Lineation & Indirect Metaphor

Daily Warm Up: We’re going to read and discuss a short article from Bird by Bird by Anne Lamott. Our Friday warm ups will generally be like this.

Focus Lesson: Today we’re going to talk about lineation and indirect metaphor.


Lineation = how a writer breaks the lines in his/her poem

When we talk about lineation, the best resource I know is actually this article from the Poetry Foundation. Like, seriously. If you want to get an overall sense of lineation, this article is the place to be.

We’re going to borrow from the article a lot today (like all the exercises are hers, not mine), but I can’t recommend it enough for anyone who considers themselves a serious writer or reader of poetry.

In a nutshell, writers break lines for all kinds of reasons, including things like…

  • To suggest a double meaning
  • To invite a pause or a hesitation
  • To create questions or tension between lines
  • To make an ending word or statement more definitive
  • To amplify/emphasize the sounds (rhyme or rhythm)
  • To mask/de-empasize the sounds (rhyme or rhythm)
  • To complicate the definition of a “sentence”
  • To confirm the traditional definition of a “sentence”

And it’s a good idea to be CONSCIOUS of your line breaks. In the words of the article,

Whenever you have a draft of a poem, try changing the ways the lines break to see if they can bring new connotations or observations to the surface or to see if they can emphasize different aspects of your poem. Line breaks are one of the most important tools you have as a poet, so you want to make sure that your choices of line breaks are informed by knowing the other possibilities and being able to explain a little bit about why you finally formed the lines the way you did.

To try this out, I’m going to ask you to try one of three exercises, all from Hazelton’s article:

Indirect Metaphor

Indirect metaphor = suggests rather than stating the metaphor

Lots of poems use direct metaphors and similes. Poets like Billy Collins are famous for them, as you can see in Introduction to Poetry By Billy Collins:

I ask them to take a poem
and hold it up to the light
like a color slide
or press an ear against its hive.
I say drop a mouse into a poem
and watch him probe his way out,
or walk inside the poem’s room
and feel the walls for a light switch.
I want them to waterski
across the surface of a poem
waving at the author’s name on the shore.
But all they want to do

is tie the poem to a chair with rope
and torture a confession out of it.
They begin beating it with a hose
to find out what it really means.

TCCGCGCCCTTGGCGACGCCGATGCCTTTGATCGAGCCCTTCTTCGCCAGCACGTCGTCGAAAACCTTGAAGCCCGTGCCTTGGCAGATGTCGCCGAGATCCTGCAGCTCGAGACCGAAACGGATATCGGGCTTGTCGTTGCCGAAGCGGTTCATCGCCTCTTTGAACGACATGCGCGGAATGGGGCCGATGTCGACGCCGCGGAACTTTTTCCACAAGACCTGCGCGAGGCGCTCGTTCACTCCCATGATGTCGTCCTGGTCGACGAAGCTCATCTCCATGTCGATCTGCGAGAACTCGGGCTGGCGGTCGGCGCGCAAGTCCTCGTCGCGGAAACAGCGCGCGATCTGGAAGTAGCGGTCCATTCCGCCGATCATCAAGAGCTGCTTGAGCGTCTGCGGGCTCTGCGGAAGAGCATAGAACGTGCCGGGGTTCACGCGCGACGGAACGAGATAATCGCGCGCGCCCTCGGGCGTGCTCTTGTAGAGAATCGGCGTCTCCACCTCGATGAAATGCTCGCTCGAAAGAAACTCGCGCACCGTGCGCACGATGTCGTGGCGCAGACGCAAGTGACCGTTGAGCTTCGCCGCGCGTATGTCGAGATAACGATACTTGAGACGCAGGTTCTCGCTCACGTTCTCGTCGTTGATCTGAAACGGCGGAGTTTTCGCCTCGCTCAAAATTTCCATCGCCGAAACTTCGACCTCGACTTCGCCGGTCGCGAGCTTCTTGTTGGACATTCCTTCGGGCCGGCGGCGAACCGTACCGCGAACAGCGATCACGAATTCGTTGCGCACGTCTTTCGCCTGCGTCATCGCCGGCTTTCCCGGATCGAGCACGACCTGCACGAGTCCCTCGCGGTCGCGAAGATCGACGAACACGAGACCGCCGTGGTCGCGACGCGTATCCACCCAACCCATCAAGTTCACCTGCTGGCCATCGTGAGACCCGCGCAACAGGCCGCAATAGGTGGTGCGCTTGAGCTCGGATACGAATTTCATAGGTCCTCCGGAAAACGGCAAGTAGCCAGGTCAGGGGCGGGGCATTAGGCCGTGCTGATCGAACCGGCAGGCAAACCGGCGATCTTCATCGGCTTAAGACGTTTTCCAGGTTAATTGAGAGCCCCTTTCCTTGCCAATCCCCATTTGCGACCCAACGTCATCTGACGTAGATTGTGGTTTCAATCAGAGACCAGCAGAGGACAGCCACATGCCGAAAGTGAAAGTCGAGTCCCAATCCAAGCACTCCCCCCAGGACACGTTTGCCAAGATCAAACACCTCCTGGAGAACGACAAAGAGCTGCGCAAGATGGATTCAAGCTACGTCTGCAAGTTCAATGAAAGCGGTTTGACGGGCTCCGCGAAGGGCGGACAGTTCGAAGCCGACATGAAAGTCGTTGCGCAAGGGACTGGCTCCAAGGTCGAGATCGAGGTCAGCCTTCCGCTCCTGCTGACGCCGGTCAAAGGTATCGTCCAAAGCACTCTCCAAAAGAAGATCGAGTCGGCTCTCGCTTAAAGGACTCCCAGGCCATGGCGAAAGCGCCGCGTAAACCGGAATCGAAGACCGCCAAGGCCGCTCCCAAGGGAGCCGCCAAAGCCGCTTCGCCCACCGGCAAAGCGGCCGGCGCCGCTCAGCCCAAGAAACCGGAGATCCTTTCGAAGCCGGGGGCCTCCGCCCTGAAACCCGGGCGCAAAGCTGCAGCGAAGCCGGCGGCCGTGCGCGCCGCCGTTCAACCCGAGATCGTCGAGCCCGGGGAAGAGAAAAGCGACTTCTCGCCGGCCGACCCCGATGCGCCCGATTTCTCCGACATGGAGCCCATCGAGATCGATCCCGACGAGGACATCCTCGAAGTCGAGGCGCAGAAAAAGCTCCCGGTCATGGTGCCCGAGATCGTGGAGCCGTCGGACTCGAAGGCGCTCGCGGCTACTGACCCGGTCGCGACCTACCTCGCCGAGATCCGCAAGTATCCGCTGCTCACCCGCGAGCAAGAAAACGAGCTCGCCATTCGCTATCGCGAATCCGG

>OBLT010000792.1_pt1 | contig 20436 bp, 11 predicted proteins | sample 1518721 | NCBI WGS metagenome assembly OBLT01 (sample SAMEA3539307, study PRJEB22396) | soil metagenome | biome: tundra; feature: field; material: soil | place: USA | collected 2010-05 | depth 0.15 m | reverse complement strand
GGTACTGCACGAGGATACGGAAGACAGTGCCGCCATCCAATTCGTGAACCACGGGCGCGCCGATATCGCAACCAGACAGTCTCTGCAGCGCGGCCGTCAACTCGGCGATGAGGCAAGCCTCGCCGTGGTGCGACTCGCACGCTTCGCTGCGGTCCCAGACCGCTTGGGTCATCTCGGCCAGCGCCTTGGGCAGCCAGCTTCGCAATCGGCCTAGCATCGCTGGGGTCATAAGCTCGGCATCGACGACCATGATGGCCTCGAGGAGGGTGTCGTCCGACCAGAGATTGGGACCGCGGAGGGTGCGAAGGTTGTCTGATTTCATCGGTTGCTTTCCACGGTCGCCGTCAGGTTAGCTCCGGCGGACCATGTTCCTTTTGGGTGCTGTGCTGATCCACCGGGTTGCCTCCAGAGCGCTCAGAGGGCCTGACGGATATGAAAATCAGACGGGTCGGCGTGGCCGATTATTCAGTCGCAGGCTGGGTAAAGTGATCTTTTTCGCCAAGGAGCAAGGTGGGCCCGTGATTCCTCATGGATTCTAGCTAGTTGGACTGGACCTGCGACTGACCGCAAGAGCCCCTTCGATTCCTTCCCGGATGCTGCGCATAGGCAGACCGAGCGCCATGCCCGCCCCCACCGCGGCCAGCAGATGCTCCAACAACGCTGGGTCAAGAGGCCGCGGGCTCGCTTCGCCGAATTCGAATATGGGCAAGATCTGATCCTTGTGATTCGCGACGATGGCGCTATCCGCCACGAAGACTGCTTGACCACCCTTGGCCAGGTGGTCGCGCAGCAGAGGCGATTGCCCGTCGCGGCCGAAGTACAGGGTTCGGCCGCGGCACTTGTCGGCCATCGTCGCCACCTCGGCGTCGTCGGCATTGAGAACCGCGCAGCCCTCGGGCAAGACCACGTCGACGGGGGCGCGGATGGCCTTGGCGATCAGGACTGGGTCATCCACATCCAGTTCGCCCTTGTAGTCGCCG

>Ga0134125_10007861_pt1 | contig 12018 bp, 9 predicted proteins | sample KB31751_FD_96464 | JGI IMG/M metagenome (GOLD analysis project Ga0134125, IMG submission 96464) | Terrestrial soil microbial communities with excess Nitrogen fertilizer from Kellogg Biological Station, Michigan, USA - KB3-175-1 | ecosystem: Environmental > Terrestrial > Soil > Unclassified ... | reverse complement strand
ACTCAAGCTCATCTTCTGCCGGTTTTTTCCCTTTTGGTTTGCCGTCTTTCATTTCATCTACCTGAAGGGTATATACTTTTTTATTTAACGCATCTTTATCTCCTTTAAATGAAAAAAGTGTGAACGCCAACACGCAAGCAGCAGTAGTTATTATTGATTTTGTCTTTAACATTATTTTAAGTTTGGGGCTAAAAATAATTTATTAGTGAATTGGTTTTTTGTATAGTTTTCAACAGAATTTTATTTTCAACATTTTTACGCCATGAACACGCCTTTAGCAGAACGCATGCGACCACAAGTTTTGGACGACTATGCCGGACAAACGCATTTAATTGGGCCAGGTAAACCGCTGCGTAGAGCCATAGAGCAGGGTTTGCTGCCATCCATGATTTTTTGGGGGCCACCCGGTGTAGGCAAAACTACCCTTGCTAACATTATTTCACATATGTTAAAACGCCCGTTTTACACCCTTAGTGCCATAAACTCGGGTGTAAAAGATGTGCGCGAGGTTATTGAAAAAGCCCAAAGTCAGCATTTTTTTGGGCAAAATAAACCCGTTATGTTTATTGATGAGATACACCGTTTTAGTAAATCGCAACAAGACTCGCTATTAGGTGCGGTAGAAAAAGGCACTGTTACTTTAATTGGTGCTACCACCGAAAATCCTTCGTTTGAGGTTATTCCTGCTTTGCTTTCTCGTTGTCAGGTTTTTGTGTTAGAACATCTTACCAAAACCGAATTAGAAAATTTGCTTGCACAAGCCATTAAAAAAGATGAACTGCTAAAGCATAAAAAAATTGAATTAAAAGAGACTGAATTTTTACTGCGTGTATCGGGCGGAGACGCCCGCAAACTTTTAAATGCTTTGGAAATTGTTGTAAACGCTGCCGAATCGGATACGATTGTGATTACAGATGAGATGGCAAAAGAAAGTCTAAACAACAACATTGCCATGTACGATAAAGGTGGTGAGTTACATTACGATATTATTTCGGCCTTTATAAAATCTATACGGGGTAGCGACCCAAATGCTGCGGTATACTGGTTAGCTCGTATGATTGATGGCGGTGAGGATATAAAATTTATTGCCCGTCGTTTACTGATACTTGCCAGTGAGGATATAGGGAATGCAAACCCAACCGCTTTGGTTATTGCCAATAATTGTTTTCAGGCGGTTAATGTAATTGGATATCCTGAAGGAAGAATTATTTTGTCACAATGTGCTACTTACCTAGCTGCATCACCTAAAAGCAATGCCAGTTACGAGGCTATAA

But more regularly, as a part of suggesting rather than stating, poems will employ indirect metaphors. These are like sketches of metaphors, implied metaphors, metaphors that leave room for the reader to noodle around with them.

You can see that in the poem I annotated yesterday, where Donna Vorreyer’s speaker seems to suggest she is a cricket or a flock of crickets or in some way cricket-like without ever actually coming out and SAYING it or even really following through with what it would mean if it was a direct metaphor.

The last Poetry Experiment

We’re going to combine lineation and indirect meatphor into a single poem. Again, this exercise comes from Rebecca Hazelton, so all credit to her!

I’d like you to write a poem that develops an implied metaphor and pushes against your usual trend in terms of lineation. If you usually write longer lines, try writing lines of 3-5 words max. If you usually write short lines, try writing longer lines–lines that go almost all the way to the margin.

Then, re-break your poem as its opposite. This will give you a second poem that’s very different visually than its predecessor.

Finally, write a few sentences about how changing the line length does or does not affect the poem’s character.

  • Did you find yourself revising as you change the line lengths? How so?
  • Does your subject matter differ for a long-lined poem versus a short-lined one? Why?
  • Does your tone differ? How so?
  • Is this a “fast” poem or a “slow” poem in terms of pacing? Why?
  • Do you find yourself breaking lines for different reasons? What reasons?

I’d like to check both versions of the poem as well as your reflections tomorrow.


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